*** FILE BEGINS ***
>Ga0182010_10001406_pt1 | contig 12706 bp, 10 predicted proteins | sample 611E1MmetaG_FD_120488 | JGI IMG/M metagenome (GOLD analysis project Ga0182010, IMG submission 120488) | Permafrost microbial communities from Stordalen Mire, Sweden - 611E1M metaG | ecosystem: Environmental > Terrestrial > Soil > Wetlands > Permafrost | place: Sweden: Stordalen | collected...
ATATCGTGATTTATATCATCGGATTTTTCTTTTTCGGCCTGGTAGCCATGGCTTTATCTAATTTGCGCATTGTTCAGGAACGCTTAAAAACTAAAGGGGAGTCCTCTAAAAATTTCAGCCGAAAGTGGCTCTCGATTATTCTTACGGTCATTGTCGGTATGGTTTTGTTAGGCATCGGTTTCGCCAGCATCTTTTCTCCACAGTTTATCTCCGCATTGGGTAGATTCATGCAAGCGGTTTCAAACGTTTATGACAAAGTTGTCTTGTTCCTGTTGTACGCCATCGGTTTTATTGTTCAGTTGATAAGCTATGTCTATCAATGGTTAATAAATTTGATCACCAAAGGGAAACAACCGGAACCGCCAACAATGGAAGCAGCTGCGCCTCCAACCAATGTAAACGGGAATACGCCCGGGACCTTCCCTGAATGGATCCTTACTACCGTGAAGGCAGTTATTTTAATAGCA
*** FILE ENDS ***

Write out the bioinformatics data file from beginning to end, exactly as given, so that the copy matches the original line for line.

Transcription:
>Ga0182010_10001406_pt1 | contig 12706 bp, 10 predicted proteins | sample 611E1MmetaG_FD_120488 | JGI IMG/M metagenome (GOLD analysis project Ga0182010, IMG submission 120488) | Permafrost microbial communities from Stordalen Mire, Sweden - 611E1M metaG | ecosystem: Environmental > Terrestrial > Soil > Wetlands > Permafrost | place: Sweden: Stordalen | collected...
ATATCGTGATTTATATCATCGGATTTTTCTTTTTCGGCCTGGTAGCCATGGCTTTATCTAATTTGCGCATTGTTCAGGAACGCTTAAAAACTAAAGGGGAGTCCTCTAAAAATTTCAGCCGAAAGTGGCTCTCGATTATTCTTACGGTCATTGTCGGTATGGTTTTGTTAGGCATCGGTTTCGCCAGCATCTTTTCTCCACAGTTTATCTCCGCATTGGGTAGATTCATGCAAGCGGTTTCAAACGTTTATGACAAAGTTGTCTTGTTCCTGTTGTACGCCATCGGTTTTATTGTTCAGTTGATAAGCTATGTCTATCAATGGTTAATAAATTTGATCACCAAAGGGAAACAACCGGAACCGCCAACAATGGAAGCAGCTGCGCCTCCAACCAATGTAAACGGGAATACGCCCGGGACCTTCCCTGAATGGATCCTTACTACCGTGAAGGCAGTTATTTTAATAGCA